NFC East preview: Dak Prescott in position to take division?

As we hurtle toward the regular season, check out our division-by-division primers highlighting players and storylines to watch in 2017. Edward Lewis tackles the NFC East below.

Most significant changes from 2016

In the grand scheme of things, the NFC East lacks drastic change from last season. The head coaches are the same. Last year's starting quarterbacks remain under center -- yes, even Kirk Cousins in Washington. Even when there was slated to be one big difference in the division --Dallas running back Ezekiel Elliott's six-game suspension via Commissioner Roger Goodell for violating the league's personal conduct policy -- it appears even that ban won't be served this season, if at all. So the NFC East should be one of the best divisions in the league once again in 2017. With four teams who finished 7-9 or better last season, including the No. 1-seeded, 13-3 Cowboys, and no team making drastic changes from 12 months ago, the battle in the East will be a fight worth watching all year.

One player to watch on each team

DALLAS COWBOYS: Dez Bryant, wide receiver. In the Cowboys' run-heavy offense last season, Bryant was often relegated to blocking, acting as a decoy or being Dak Prescott's jump-ball target on 50-50 pass plays. In 13 games, the former All-Pro logged just 796 yards on 50 catches (though he did record a healthy eight TDs). Fortunately for Dallas, the 28-year-old has looked as good as any Cowboy in August. Bryant, who had a healthy offseason -- unlike 2016, when he was recovering from foot and ankle surgery -- routinely made catches like this in camp and this in the preseason. If Dez can return to Pro Bowl form, and Elliott can continue to stay on the field, the Cowboys have a great shot to repeat as NFC East champs.

NEW YORK GIANTS: Ereck Flowers, offensive tackle. New York's defense returns all of its stars, including bona fide Defensive Player of the Year candidate Landon Collins. On offense, the Giants have Eli Manning and a bevy of talented weapons, including the wideout trio of Odell Beckham Jr., Brandon Marshall and Sterling Shepard. But the roster still features one massive area for concern: the offensive line -- and specifically, the former top-10 pick at left tackle who has yet to live up to the billing. Keeping Manning clean will be imperative for the Giants to make a run at the NFC East crown. Flowers, who's struggled to keep up with DE Olivier Vernon in camp and actually allowed Myles Garrett's first-ever NFL sack earlier this month, will need to be effective against the division's best pass rushers in order to give Manning time to hit all those receivers and new first-round toy Evan Engram.

PHILADELPHIA EAGLES: Alshon Jeffery, wide receiver. The Eagles' receiving corps was so bad last year that they had no problem shipping off their top performer, Jordan Matthews, and a third-round pick for cornerback Ronald Darby. Matthews, Nelson Agholor and Dorial Green-Beckham were all among the league leaders in drops in 2016 (Matthews tied for ninth, Agholor and Green-Beckham tied for 26th, per NFL Research). Jeffery is expected to assuage many of Philly's passing game woes. While staying healthy has been an issue for the former Pro Bowler -- who signed a one-year prove-it deal with the Eagles this offseason -- the 27-year-old has never had a problem catching the football and being a playmaker. Jeffery, fellow free-agent addition Torrey Smith and a reportedly improved Agholor, minus Matthews and Green-Beckham (who was cut in the offseason), should give Carson Wentz the firepower to contend in the NFC East this season, unlike down the stretch last year.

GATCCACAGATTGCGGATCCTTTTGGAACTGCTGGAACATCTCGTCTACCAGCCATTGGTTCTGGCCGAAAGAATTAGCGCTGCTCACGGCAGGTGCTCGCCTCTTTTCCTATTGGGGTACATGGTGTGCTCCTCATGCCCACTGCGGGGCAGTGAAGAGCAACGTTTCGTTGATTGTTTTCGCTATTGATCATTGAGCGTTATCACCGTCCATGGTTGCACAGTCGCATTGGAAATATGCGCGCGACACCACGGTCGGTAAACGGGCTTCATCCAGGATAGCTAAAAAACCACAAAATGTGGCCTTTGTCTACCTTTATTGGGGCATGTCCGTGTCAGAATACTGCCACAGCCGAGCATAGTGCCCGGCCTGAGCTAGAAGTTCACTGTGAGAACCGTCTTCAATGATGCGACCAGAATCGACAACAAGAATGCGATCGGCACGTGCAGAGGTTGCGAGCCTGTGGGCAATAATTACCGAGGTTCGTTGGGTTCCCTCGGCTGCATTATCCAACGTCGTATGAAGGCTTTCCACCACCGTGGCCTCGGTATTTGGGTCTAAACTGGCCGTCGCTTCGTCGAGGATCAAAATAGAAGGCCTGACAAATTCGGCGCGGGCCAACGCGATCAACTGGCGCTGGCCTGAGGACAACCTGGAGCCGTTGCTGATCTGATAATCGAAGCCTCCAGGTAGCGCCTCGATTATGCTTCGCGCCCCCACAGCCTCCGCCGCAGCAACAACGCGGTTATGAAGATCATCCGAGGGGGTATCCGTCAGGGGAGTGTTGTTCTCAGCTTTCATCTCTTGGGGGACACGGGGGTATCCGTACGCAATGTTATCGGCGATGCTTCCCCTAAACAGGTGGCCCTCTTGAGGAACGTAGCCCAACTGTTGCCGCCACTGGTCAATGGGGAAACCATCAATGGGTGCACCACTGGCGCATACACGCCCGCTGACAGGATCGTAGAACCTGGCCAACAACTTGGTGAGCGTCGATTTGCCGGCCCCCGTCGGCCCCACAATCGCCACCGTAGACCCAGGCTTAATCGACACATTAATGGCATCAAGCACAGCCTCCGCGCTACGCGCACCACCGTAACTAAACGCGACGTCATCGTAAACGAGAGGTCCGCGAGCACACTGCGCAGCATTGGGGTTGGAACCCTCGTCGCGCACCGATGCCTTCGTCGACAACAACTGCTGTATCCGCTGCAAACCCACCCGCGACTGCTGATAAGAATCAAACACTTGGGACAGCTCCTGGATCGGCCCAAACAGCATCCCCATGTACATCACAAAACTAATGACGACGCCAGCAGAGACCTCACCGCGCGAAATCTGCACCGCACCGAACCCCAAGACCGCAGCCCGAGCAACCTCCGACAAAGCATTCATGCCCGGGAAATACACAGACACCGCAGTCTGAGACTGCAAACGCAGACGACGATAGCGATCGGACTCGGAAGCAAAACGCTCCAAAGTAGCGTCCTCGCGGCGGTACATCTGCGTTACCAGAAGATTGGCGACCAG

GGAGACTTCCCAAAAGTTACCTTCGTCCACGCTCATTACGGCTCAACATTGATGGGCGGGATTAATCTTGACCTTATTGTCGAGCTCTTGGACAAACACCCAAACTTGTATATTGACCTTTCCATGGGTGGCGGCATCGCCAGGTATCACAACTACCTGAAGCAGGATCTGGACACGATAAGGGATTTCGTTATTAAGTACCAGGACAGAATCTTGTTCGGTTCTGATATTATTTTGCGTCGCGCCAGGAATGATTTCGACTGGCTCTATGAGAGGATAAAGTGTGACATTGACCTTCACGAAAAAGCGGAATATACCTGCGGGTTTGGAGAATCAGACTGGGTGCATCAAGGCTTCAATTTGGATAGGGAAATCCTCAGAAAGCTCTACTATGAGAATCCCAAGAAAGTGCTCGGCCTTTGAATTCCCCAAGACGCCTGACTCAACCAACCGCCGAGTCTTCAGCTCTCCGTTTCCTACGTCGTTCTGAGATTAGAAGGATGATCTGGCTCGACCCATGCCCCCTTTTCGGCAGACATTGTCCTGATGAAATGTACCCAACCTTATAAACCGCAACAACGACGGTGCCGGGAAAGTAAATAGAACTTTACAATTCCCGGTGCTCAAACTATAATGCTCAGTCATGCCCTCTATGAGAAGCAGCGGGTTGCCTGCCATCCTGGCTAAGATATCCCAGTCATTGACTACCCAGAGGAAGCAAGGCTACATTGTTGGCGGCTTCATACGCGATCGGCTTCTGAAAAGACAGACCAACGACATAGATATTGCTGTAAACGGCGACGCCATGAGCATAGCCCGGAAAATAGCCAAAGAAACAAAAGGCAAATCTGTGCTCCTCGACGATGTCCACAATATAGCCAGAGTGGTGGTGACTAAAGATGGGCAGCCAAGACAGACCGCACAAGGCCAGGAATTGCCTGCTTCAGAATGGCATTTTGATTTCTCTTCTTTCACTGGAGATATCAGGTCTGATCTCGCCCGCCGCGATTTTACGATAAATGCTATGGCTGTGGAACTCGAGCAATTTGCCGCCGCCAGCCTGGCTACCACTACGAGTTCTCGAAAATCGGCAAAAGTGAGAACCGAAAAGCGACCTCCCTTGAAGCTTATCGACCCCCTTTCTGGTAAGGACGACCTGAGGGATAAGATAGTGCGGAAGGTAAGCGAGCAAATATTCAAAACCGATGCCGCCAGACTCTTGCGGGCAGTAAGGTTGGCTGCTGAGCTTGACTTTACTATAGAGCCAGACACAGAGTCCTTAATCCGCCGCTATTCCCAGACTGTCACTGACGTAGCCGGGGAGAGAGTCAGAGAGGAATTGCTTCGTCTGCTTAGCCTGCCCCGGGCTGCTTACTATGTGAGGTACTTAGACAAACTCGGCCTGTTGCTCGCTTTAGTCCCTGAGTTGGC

WASHINGTON REDSKINS: Terrelle Pryor, wide receiver. How do the Redskins go about replacing the 2,046 yards and 135 receptions supplied last season by departed receivers DeSean Jackson and Pierre Garcon? They'll start by leaning on Pryor, who inked a one-year deal with Washington in March. The former NFL quarterback, who had a breakout 2016 at receiver with 1,007 yards and 77 catches in Cleveland, will try to help Kirk Cousins make a seamless transition into 2017's offense. With the speedy Jamison Crowder stretching the field and Jordan Reed drawing the defense's biggest cover men, Pryor should face plenty of single coverage, giving him an opportunity to prove he's no one-hit wonder and earn a lucrative contract next offseason. In the preseason so far, Pryor has just two catches and one really bad drop. The Redskins will need more from the wideout in the regular season.

What we'll be talking about at season's end

For better or for worse, no matter who wins the NFC East title this season, one huge subplot of the division will be the progression, or perhaps regression, of second-year signal callers Carson Wentz and Dak Prescott. Wentz, the former No. 2 overall pick, and Prescott, the brilliant fourth-rounder who won Offensive Rookie of the Year in 2016, have both already been featured in "Who will win more Super Bowls?" debates. If both shine, the storyline of the NFC East after the season will be all about their future rivalry. If both fail, questions will swirl about the directions of their respective franchises. Each team is relying heavily on a sophomore QB to lead a playoff push. No pressure.

Follow Edward Lewis on Twitter @Edward__Lewis.

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